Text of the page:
COOPERSTOWN, N.Y. (WOOD) — Derek Jeter’s legend has taken up permanent residence in the National Baseball Hall of Fame and Museum.
On Wednesday afternoon, the New York Yankees great headlined the induction ceremony for the class of 2020. His fans dominated the crowd assembled in Cooperstown, New York, to watch. Many wore No. 2 jerseys or hats. They waited through an hourslong ceremony to hear from Jeter, who gave his induction speech last.
Jeter said that his success came from his respect for the game and its history, recalling chance meetings with Rachel Robinson, wife of baseball trailblazer and icon Jackie Robinson, and Hank Aaron that left a profound impression on him.
“These two moments in particular is when I realized that it’s more than a game, in just a sense. The greatest people and players in this game, the Hall of Fame family, they’re watching, so I wanted their approval,” Jeter said. “During my career, I wanted to make Mrs. Robinson proud, I wanted to make Hank Aaron proud, I wanted to make all you behind me proud, not of statistics, proud of how I played the game, how I carried myself and how I respected the game and those before and after me.”
The humility in his speech was a reminder to former teammates Jorge Posada and Tino Martinez why they came to see his induction.
“He didn’t care who got credit. All he wanted to do was win,” Posada said.
“He should have been a unanimous choice (for induction),” Martinez said. “We knew 10 years ago he was going to be a Hall of Famer.”
Jeter also credited his father for his support and for being his inspiration.
“I was first introduced to competition and the game of baseball by my dad. I vividly remember going to watch him play shortstop for his corporate softball team, and I don’t think I ever told him this, but I was amazed how good he was and how he stood out in front of everybody else, above everyone else,” Jeter said. “He was my first idol.”
He recalled jumping the fence with his family to go play ball at the field behind his childhood home near Kalamazoo. That field now bears his name.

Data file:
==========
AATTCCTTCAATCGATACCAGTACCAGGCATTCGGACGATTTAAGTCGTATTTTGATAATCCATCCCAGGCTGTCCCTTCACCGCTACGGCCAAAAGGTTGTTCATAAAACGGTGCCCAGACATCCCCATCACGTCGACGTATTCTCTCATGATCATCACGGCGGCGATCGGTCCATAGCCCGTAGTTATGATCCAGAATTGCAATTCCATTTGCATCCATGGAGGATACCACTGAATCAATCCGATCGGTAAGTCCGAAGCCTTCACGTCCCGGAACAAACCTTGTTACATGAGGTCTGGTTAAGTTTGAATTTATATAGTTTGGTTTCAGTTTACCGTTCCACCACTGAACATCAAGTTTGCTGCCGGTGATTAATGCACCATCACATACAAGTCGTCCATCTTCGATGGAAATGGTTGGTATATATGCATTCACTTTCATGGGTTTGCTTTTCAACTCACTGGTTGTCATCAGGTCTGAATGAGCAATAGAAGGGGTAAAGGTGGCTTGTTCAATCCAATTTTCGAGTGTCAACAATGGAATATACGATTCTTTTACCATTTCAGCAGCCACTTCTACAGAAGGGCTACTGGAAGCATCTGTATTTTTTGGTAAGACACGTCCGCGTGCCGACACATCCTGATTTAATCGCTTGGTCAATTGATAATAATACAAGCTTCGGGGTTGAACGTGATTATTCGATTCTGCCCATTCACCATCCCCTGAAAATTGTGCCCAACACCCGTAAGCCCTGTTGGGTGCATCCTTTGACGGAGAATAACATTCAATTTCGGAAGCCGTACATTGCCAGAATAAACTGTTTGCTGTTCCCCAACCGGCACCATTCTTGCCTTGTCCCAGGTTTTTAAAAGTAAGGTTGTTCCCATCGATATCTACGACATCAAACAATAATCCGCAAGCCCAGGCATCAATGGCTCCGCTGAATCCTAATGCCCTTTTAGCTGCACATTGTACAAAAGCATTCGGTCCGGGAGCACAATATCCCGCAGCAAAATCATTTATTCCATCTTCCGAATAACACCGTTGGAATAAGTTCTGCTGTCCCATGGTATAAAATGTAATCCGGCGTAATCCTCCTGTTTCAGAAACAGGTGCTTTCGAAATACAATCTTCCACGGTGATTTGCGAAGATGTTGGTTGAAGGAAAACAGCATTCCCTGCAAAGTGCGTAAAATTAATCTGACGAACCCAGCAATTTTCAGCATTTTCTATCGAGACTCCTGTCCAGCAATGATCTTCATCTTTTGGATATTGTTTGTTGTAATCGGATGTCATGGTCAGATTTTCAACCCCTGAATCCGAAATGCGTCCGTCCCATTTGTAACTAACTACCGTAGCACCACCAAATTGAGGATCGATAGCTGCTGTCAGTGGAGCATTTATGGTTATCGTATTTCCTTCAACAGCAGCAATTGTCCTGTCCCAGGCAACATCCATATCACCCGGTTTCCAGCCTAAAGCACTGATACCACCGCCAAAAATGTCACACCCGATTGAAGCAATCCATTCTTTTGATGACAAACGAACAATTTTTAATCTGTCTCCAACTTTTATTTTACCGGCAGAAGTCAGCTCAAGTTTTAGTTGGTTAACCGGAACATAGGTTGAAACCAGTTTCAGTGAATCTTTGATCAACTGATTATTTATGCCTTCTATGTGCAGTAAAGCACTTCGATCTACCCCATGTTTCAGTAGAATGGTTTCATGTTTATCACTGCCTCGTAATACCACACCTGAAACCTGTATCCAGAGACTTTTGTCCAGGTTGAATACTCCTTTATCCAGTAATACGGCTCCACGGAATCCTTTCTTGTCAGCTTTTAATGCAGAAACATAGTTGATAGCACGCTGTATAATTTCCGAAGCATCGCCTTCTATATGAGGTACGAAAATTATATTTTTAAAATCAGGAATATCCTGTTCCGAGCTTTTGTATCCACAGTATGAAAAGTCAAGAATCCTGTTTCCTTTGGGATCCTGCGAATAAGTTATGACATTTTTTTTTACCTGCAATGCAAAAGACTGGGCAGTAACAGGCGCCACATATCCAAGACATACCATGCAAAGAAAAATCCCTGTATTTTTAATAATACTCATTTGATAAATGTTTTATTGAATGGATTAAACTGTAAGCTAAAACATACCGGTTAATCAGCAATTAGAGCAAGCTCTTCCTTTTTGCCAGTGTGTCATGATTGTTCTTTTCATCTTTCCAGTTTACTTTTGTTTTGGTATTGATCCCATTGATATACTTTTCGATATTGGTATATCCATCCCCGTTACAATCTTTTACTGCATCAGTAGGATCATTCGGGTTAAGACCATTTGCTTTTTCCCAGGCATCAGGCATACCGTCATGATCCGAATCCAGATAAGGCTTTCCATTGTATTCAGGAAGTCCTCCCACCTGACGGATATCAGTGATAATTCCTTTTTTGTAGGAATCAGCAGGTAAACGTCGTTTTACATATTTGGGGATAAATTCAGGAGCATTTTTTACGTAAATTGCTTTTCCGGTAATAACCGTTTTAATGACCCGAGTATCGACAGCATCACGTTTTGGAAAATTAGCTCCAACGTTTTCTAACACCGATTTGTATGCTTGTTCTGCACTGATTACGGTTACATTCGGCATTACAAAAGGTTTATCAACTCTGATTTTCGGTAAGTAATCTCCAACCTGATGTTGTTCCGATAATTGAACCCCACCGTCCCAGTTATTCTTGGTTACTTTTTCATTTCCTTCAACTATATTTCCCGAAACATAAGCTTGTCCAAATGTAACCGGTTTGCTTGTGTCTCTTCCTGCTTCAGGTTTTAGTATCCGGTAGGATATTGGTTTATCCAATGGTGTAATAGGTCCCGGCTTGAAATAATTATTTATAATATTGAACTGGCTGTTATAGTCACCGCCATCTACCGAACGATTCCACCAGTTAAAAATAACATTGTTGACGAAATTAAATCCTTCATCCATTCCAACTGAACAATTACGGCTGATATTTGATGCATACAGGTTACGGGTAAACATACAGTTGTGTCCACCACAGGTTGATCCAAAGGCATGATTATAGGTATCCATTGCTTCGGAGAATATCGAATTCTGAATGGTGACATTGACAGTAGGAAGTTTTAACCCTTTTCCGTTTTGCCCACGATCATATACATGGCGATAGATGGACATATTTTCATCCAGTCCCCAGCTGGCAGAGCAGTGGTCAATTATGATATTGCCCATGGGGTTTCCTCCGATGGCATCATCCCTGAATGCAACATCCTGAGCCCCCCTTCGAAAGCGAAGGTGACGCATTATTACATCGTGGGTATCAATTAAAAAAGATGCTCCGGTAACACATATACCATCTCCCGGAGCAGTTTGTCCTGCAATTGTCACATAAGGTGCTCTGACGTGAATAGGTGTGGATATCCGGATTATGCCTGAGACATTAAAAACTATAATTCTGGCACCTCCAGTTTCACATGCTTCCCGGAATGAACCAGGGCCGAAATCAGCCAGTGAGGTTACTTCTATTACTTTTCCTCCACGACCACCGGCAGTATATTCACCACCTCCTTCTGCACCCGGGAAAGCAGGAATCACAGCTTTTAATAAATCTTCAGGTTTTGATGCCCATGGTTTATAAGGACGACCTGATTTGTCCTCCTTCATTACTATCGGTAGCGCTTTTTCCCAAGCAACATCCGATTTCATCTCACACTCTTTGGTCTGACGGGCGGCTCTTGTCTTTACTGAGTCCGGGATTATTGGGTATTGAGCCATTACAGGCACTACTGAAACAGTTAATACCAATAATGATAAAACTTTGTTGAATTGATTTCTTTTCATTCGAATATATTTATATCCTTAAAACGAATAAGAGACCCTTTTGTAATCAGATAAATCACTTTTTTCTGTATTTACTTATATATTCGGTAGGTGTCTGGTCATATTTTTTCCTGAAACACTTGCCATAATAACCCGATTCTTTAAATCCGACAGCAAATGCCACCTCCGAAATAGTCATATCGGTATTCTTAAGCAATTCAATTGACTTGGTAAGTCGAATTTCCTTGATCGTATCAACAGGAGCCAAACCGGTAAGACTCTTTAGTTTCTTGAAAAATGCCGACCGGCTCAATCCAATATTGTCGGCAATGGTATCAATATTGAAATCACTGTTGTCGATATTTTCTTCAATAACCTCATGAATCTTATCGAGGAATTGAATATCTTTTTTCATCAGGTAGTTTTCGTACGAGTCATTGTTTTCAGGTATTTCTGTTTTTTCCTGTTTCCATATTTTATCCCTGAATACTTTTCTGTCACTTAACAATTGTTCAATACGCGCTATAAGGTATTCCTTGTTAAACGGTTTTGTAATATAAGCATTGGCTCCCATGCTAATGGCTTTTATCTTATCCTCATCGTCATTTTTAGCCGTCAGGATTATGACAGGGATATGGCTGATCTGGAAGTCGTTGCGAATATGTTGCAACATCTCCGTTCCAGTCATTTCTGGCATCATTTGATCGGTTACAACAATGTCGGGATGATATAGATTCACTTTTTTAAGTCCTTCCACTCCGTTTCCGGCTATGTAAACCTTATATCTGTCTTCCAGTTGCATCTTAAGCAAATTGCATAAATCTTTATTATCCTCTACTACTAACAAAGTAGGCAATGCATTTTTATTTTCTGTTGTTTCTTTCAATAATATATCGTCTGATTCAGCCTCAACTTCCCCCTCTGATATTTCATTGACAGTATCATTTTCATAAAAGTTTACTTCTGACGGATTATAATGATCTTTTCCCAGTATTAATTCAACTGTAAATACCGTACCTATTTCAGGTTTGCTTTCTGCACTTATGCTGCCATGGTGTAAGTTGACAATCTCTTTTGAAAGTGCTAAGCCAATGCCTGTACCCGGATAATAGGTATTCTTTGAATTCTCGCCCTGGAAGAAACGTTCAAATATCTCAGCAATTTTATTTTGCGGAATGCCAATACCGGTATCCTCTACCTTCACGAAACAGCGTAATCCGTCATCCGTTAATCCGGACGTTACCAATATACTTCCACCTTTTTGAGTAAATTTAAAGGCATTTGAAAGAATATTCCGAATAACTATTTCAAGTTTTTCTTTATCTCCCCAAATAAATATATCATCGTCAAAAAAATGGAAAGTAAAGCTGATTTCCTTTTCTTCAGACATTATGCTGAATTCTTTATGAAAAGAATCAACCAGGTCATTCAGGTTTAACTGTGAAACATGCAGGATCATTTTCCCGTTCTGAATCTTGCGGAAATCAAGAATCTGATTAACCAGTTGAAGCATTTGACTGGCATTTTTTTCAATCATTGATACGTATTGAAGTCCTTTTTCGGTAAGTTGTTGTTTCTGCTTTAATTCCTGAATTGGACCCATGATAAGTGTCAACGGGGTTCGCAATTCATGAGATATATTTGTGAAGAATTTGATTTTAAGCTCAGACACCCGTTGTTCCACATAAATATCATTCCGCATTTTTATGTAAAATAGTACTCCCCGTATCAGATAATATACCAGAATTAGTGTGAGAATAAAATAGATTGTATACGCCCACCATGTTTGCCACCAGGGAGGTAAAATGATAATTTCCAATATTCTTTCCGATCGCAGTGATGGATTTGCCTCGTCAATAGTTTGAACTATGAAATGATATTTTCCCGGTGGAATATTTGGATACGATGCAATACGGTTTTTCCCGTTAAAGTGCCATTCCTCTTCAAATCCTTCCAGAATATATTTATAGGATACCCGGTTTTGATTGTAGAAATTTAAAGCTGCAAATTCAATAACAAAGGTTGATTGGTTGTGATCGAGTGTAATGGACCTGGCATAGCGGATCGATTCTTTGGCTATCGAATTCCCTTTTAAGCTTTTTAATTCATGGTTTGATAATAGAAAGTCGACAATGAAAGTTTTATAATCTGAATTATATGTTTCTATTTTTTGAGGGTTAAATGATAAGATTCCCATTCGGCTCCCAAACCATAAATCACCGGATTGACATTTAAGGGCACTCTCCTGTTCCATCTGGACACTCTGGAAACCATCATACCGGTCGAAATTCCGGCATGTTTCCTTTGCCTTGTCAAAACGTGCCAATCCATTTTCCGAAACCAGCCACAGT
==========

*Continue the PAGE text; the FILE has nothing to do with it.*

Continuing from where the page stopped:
Also inducted into the Hall of Fame were Larry Walker, Michigan native Ted Simmons and, posthumously, Marvin Miller.
“I grew up in Detroit, a Tigers fan,” Simmons said. “Al Kaline was my first idol. He had no idea how much of an impact he had on me.”
In his new display at the Hall of Fame Museum, you don’t have to look far to see Jeter’s ties to Kalamazoo. Nestled next to his five championship rings is his Kalamazoo Central baseball hat.
When Don Zomer coached Jeter during his senior year, he knew he had something special.
“He said in a paper that he wrote in elementary school that he wanted to be a professional baseball player. He wanted to play shortstop and for the new New York Yankees. From there, he took the steps and he accomplished himself,” said Zomer.
In his wildest dreams, he couldn’t have imagined this career, though: most hits by a Yankee, most hits by any shortstop in baseball history.
But numbers only tell a small part of Jeter’s story.
“I know the state of Michigan is very proud of (Jeter), but that’s where the grounding came. We have heard the stories about the contract he and his sister, Charlie, both had to sign about conduct. He stood up to that every single day,” the MLB Network’s Jon Paul Morosi said.
Jeter, 47, retired in 2014. He is now part owner of the Miami Marlins.